December 23, 2006

Scientists ≠ Morals?

Well, it looks like those rumblings of government interference in stem cell research have materialized in the form of this conservative-biased body, the AHRC agency.

Will we soon be teaching Creationism as a viable alternative to Evolution in elementary schools? Should the government be able to make moral decisions for academic and medical research? (Should it?? Where do we draw the line?) Stem cell research is going to happen, whether they like it or not, and Canada currently has an extensive body of collaborating scientists who are world-reknown for their work.

I definitely believe that regulations and restrictions need to be applied to stem cell research -- no human-something else chimeras, or factories for manufacturing embryos to obtain the stem cells, etc. but I hope this body does not suppress the progression of scientific knowledge.

Back in the 1970s when plasmid DNA and new molecular biology technologies were first being combined to genetically modify lower organisms, the entire scientific body briefly underwent a self-imposed moratorium on the use of bacteria in genetic research until they could hammer out rules that everyone would agree to follow to ensure the safety of the public and prevent malicious misuse. At the Asilomar Conference on Recombinant DNA Molecules in 1975, an outline was created by the scientists, and the guidelines were adopted and expanded by the NIH. These guidelines were then adopted by many countries and continue to be adapted to reflect the current issues of the day.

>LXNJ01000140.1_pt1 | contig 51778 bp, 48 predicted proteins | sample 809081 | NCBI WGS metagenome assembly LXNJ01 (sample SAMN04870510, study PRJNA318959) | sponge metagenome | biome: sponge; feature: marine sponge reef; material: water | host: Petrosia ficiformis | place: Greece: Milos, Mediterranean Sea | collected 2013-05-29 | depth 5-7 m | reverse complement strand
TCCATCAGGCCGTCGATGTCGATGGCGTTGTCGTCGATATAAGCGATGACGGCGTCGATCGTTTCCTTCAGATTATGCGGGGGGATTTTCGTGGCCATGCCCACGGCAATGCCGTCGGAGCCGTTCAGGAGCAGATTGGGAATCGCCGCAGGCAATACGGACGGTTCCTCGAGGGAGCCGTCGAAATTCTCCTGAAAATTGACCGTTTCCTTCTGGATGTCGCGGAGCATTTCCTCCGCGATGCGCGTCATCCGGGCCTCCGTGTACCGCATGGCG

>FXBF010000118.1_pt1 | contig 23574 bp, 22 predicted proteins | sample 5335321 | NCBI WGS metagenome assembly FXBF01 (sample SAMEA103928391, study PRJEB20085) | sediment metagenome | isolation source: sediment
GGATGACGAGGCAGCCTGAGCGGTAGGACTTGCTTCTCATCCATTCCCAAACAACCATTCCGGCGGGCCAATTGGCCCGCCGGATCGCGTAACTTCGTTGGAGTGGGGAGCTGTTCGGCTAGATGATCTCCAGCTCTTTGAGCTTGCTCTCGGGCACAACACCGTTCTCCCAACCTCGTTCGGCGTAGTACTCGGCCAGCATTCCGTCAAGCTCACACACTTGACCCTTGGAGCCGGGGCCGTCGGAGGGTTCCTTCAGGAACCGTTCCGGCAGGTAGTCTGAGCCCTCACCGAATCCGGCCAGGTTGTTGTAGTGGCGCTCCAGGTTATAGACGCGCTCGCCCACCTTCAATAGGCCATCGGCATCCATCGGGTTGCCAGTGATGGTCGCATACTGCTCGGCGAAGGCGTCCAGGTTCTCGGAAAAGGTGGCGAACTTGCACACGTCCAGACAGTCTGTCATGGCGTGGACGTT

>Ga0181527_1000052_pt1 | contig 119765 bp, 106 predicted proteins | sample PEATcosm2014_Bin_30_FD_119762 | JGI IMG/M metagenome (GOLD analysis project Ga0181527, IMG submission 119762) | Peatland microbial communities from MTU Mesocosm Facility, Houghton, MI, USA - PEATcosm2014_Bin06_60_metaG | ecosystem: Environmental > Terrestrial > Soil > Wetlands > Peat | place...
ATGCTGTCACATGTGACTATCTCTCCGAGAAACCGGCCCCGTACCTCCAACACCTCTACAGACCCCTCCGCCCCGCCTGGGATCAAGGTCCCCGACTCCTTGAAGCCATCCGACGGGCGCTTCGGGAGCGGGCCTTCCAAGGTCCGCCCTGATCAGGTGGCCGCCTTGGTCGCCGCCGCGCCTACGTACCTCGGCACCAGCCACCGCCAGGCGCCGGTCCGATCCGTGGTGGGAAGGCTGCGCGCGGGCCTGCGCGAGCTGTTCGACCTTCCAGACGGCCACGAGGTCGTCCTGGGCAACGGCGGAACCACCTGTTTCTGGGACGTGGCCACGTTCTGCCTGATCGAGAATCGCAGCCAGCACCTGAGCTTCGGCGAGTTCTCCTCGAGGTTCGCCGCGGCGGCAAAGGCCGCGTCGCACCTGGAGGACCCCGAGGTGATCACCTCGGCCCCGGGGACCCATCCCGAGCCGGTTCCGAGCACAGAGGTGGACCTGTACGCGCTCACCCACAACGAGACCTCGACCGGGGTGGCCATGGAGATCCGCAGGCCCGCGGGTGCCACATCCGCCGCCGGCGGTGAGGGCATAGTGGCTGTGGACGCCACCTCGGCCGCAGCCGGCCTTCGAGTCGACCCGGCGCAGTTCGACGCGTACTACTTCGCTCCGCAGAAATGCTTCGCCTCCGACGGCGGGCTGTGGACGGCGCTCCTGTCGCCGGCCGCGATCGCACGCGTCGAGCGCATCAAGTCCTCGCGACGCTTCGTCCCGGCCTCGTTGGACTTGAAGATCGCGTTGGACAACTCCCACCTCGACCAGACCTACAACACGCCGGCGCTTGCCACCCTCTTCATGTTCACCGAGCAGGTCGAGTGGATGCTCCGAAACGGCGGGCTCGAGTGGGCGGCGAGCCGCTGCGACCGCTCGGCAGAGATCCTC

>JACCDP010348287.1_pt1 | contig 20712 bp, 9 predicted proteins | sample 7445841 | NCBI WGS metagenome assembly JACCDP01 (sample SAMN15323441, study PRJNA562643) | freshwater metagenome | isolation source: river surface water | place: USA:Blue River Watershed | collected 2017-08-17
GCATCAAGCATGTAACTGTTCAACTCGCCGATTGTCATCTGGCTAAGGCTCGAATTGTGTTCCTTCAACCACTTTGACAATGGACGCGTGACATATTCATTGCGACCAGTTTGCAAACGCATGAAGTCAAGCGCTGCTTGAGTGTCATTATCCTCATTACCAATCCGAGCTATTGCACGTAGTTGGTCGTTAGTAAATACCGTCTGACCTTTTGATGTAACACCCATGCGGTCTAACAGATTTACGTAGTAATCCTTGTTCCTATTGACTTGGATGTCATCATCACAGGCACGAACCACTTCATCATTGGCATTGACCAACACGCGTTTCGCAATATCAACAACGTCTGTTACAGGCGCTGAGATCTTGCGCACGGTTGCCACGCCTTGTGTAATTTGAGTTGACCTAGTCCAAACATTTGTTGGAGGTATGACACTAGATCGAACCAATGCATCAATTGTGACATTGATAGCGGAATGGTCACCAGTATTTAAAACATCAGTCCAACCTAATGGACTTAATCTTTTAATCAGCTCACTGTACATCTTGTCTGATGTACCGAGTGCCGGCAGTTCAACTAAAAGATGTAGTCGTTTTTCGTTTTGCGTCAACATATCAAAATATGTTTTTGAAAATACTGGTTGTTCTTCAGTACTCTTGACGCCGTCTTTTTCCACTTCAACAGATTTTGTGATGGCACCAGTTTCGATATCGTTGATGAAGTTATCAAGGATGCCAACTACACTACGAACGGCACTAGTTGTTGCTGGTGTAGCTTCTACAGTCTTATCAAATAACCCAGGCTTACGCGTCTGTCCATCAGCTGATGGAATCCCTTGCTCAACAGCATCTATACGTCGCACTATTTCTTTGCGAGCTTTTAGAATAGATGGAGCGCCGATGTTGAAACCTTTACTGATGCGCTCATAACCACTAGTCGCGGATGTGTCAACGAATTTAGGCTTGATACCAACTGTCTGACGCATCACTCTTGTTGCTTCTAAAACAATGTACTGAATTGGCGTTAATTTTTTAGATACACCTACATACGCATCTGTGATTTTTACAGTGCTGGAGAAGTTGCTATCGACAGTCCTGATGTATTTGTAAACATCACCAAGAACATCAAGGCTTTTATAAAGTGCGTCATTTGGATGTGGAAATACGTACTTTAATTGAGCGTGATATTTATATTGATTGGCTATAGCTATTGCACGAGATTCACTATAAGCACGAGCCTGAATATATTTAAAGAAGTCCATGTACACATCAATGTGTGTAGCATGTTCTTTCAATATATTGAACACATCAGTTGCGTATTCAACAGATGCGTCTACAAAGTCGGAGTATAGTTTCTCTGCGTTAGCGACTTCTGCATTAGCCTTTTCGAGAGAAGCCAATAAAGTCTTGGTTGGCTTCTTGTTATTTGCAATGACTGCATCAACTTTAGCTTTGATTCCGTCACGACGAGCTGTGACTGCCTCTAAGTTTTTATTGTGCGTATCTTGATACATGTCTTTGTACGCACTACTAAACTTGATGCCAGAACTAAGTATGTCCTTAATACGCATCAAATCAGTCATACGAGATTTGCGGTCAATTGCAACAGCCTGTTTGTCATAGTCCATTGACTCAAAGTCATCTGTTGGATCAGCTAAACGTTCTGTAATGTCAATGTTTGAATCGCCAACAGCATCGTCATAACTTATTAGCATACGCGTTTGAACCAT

So back to the issue of stem cell research in Canada. Some people commenting on the article seem to think that scientists have no moral boundaries (although most are calling out for separation of religion and government, and for Steve-O to say sayonara). We already have a comprehensive bill (C-13), which is considered conservative in comparison to many other countries. What is going to happen to the future of stem cell research in Canada? We will have to wait and see....

BUT perhaps the presence of outspoken critics against abortion and stem cell research, and the lack of a stem cell expert on this advisory board is indicative of what kind of voice they will provide.... *ominous music*

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